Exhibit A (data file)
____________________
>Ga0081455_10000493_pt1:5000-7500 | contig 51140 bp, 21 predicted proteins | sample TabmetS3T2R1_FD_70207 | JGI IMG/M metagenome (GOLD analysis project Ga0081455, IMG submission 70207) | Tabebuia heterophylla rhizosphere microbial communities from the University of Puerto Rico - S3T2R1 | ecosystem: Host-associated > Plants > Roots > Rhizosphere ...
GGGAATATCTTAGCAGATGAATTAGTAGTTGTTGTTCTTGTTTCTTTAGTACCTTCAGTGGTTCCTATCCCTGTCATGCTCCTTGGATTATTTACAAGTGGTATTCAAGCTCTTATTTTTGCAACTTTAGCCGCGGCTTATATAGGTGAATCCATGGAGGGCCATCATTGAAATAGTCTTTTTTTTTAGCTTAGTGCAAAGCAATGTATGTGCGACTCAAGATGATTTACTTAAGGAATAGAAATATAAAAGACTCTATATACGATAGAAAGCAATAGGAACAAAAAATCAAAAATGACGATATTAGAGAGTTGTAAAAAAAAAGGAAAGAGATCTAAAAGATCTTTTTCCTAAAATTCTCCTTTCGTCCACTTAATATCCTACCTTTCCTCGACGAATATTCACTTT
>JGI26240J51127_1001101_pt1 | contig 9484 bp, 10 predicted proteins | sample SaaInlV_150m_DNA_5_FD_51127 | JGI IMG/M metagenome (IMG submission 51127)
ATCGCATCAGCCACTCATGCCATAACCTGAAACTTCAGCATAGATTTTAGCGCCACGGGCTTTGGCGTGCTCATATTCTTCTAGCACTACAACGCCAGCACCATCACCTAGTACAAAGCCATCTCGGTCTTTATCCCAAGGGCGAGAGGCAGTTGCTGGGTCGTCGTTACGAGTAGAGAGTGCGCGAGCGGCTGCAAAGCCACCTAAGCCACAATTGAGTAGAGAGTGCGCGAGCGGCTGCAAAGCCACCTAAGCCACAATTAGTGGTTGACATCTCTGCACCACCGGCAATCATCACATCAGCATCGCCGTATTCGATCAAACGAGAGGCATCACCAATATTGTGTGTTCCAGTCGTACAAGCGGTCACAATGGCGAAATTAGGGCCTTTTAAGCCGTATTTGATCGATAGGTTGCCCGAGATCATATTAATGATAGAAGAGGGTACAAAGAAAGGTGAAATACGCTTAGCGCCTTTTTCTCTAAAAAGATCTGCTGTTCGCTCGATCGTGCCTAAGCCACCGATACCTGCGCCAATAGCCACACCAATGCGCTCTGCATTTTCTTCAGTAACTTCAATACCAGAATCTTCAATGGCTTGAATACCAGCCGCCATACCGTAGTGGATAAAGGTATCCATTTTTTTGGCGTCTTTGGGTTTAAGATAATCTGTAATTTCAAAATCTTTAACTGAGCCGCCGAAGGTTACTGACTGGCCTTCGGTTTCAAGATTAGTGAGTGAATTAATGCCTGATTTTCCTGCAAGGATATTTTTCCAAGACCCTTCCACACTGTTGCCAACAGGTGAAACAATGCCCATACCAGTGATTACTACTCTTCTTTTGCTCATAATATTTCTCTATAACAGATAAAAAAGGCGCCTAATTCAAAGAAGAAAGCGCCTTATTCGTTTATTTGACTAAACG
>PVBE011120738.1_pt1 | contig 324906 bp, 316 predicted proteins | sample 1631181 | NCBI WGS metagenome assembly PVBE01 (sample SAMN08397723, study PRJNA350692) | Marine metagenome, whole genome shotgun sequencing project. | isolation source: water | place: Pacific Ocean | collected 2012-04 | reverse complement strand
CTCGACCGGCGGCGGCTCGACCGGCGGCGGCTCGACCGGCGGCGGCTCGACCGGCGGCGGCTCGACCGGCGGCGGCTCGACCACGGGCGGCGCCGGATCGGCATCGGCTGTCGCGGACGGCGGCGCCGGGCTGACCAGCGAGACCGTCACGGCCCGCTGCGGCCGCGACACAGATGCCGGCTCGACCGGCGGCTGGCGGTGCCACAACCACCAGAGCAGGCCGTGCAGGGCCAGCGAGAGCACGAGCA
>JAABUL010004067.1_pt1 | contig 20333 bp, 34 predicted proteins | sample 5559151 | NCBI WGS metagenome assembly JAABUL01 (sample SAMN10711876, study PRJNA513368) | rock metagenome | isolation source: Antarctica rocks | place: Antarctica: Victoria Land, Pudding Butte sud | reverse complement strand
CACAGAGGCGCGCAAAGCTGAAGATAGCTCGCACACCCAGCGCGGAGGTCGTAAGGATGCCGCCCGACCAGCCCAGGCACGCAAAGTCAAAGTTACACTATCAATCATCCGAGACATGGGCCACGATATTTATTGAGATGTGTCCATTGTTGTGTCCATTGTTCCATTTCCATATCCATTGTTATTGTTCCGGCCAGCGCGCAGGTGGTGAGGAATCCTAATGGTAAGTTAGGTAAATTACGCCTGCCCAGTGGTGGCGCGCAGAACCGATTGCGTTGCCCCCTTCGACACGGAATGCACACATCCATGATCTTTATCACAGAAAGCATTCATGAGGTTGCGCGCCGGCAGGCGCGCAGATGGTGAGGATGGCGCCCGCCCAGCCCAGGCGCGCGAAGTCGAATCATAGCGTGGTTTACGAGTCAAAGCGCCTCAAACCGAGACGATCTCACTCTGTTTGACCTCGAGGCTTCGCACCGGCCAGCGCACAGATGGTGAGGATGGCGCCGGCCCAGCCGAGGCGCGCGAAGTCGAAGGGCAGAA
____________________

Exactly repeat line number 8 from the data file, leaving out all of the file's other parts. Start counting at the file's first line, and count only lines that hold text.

CACAGAGGCGCGCAAAGCTGAAGATAGCTCGCACACCCAGCGCGGAGGTCGTAAGGATGCCGCCCGACCAGCCCAGGCACGCAAAGTCAAAGTTACACTATCAATCATCCGAGACATGGGCCACGATATTTATTGAGATGTGTCCATTGTTGTGTCCATTGTTCCATTTCCATATCCATTGTTATTGTTCCGGCCAGCGCGCAGGTGGTGAGGAATCCTAATGGTAAGTTAGGTAAATTACGCCTGCCCAGTGGTGGCGCGCAGAACCGATTGCGTTGCCCCCTTCGACACGGAATGCACACATCCATGATCTTTATCACAGAAAGCATTCATGAGGTTGCGCGCCGGCAGGCGCGCAGATGGTGAGGATGGCGCCCGCCCAGCCCAGGCGCGCGAAGTCGAATCATAGCGTGGTTTACGAGTCAAAGCGCCTCAAACCGAGACGATCTCACTCTGTTTGACCTCGAGGCTTCGCACCGGCCAGCGCACAGATGGTGAGGATGGCGCCGGCCCAGCCGAGGCGCGCGAAGTCGAAGGGCAGAA